App store play takes on Apple, Google
Last Updated: 18:11 March 28, 2012
BOULDER — Robert Reich is getting used to people telling him his latest ambition sounds a little crazy.
Reich is a Boulder entrepreneur and cofounder of OneRiot Inc., a Boulder-based marketing firm that develops media campaigns that rely on social media and mobile devices.
In March, Reich announced the formation of Openspace Store Inc., a company that is developing an online marketplace, www.openspacestore.com, that will sell mobile apps, music, books and movies for devices such as the Apple iPhone and iPad, smartphones equipped with Google Android and PCs.
Reich and Randy Watler are cofounders.
The website is scheduled to go live May 1, and Reich's not keeping his targets modest.
“The goal really is to build the world's biggest app and content store,” Reich said.
For Openspace to do that, it will take on competitors such as the Apple App Store, which has more than 350,000 apps available for download, the Android Marketplace, which according to Google has more than 150,000 apps, and online retail giant Amazon.com.
Reich acknowledges the idea is really ambitious.
“We think it's a multibillion-dollar business. It's not a small play, otherwise we wouldn't be doing it,” he said.
Openspace is starting lean, and its initial fundraising efforts brought in $500,000 from investors. Boulder is well represented, with the Foundry Group as the lead investor. Foundry Group managing director Jason Mendelson is a member of Openspace's board of directors. David Cohen, cofounder and managing director of TechStars, and Zelkova Ventures, a New York City-based venture capital firm, also are investors.
Reich said the ever-growing demand for apps means there will be enough space in the market for distributors to grow alongside incumbents like Apple and Google. Openspace cites market analysis from Gartner Inc. forecasting that by 2013 app downloads will surpass 21.6 billion, grossing more than $29 billion.
Taking on some of the biggest players in the industry isn't daunting Openspace's backers.
“All startups are tough plays, that's just the nature of startups. There are always tough incumbents,” Mendelson said. “Apple and Google were both startups, and people told them there was no way they'd surpass the incumbents.”
Openspace's selling point to consumers will be its ability to work across platforms. Currently, consumers are stuck buying multiple versions of apps for each device they wish to use it on.
“I don't need three different apps, and I want something I can buy once and use on three different devices,” Mendelson said. “For consumers this makes no sense.”
For consumers, Openspace will work like any other app store, with the site managing billing and vetting apps to make sure they meet quality and security standards. Openspace will sync the programs across a user's registered devices.
But before the store opens, Openspace is focused on attracting developers. Getting a critical mass of developers willing to sell through Openspace is a make or break issue.
“Initially it's all about developers, developers, developers,” Reich said. “We won't succeed if the developers don't come on board. It's that simple. If we start to get a lot of traction from developers, it will get really interesting.”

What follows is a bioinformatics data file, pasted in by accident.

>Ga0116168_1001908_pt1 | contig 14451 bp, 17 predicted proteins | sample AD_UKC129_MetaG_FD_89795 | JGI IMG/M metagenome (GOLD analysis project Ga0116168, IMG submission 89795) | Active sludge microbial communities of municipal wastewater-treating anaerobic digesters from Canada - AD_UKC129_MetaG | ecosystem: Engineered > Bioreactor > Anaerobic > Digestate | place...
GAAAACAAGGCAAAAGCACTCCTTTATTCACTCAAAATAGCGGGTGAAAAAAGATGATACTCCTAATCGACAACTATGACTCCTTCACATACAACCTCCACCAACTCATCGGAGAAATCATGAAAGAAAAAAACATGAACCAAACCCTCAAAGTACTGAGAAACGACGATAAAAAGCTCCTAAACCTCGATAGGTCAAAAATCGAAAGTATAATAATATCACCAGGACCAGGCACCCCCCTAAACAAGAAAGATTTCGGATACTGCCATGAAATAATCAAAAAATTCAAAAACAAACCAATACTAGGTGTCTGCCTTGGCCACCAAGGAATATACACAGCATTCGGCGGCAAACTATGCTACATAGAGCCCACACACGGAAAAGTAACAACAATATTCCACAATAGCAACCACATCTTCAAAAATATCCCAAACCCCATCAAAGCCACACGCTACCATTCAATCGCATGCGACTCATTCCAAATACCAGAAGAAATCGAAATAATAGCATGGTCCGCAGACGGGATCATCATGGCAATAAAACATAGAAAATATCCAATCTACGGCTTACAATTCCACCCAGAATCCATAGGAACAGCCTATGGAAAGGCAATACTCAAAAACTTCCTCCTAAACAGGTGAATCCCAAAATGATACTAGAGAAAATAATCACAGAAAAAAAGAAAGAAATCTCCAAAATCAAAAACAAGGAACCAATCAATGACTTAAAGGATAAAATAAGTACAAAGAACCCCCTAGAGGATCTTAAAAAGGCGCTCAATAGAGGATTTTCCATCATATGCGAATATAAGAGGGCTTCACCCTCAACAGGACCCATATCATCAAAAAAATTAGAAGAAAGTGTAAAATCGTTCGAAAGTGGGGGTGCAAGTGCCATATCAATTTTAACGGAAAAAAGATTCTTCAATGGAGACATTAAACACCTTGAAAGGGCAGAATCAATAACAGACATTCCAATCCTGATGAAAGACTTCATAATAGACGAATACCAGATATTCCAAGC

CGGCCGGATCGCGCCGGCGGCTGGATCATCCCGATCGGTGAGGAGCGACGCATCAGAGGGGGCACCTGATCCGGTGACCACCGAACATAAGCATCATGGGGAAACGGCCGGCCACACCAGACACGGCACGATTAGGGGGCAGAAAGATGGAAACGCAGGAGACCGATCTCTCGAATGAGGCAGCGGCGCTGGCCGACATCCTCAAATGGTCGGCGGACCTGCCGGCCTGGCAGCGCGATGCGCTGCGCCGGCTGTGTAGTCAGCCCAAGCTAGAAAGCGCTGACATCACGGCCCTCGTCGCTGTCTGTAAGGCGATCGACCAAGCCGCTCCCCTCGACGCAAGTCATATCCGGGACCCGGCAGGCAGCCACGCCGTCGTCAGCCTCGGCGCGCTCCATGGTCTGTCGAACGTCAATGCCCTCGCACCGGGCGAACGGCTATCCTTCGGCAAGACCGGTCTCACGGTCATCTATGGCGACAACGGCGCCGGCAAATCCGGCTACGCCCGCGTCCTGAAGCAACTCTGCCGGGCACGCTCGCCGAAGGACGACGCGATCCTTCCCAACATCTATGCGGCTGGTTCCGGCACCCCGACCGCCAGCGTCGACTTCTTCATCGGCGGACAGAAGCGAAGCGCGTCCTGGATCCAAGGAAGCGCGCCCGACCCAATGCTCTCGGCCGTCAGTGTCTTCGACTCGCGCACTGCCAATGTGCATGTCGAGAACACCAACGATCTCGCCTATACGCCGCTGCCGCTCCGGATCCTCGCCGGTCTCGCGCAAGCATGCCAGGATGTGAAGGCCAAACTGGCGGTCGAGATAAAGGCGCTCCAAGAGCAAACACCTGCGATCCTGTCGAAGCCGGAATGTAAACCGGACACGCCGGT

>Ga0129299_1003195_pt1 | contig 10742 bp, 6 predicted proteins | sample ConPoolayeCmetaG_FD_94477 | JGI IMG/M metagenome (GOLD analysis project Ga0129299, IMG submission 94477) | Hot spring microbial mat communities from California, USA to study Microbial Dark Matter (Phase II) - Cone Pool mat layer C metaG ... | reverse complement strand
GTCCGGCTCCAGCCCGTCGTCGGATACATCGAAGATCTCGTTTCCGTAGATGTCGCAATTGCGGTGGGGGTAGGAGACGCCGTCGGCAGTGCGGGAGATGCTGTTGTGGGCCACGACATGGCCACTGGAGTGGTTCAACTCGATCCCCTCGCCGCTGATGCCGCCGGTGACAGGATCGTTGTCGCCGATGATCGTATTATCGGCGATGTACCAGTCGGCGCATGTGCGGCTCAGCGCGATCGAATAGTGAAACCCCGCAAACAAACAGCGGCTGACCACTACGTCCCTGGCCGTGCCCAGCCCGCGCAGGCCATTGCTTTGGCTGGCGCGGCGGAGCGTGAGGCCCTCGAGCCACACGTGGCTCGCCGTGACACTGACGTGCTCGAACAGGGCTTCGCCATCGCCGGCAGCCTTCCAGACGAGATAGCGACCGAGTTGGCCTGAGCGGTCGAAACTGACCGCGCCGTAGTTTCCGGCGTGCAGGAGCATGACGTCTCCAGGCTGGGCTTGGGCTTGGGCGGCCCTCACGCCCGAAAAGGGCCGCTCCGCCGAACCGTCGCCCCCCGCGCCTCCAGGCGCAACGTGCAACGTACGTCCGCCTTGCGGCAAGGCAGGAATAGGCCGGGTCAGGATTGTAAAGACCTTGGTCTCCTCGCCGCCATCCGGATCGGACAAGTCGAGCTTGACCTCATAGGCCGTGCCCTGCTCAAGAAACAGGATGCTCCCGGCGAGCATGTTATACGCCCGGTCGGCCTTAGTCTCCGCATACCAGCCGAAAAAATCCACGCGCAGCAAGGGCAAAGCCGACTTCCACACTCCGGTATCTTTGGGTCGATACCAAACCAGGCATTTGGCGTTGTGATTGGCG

Openspace will not have the pre-existing base of iPhone and Android smartphone users that the App Store and Android Market rely on, so it is selling developers on the idea that they will have greater control over their product.
Currently the major stores that distribute apps set the rules on how apps can work and which ones they sell. Many developers chafe at the policies, which can seem opaque, Reich said.
To give developers more control, Openspace is establishing the Developers Cooperative, which will shape the policies and terms-of-service for the Openspace store.
The co-op's website features strident rhetoric.
“Thanks to platform specific applications and corporate rulemaking, the killer app you sweated blood over can be barred — or even removed from sale — for reasons that benefit the store and not you. And too often, we app developers have no say in the matter,” the co-op's website says.
“We're approaching it with a real open, somewhat rebellious philosophy that says this needs to be opened up,” Reich said. “It's about running a business from a community perspective, instead of just running it as a dictatorship.”
The co-operative and store won't be a free-for-all, Reich said. The voting members will be the top 10 developers that recommended the most active users to the store, and their votes will be counted in proportion to the number of users they bring. The voting developers will rotate, so the biggest developers will not be able to dominate the rule-making process. Openspace will maintain some veto rights.
Apps also will be marketed differently than they are by the major app market places. Reich believes it is hard for developers to make money from an app unless they make a store's top 100 list. Openspace is developing software, including an app and Web browser plug-in, that will recommend a variety of apps based on, among other things, a user's physical location or the website he or she is visiting.
When apps are sold, developers will get 70 percent of the money, and Openspace will keep 30 percent.
Reich believes these policies will be enough to entice developers to try Openspace. Developers also don't have much to lose — developers can still sell the same app at the App Store or Android Marketplace.
Through April 11, 70 developers representing a user base of 1.4 million users have signed up with the Developers Cooperative, Reich said.
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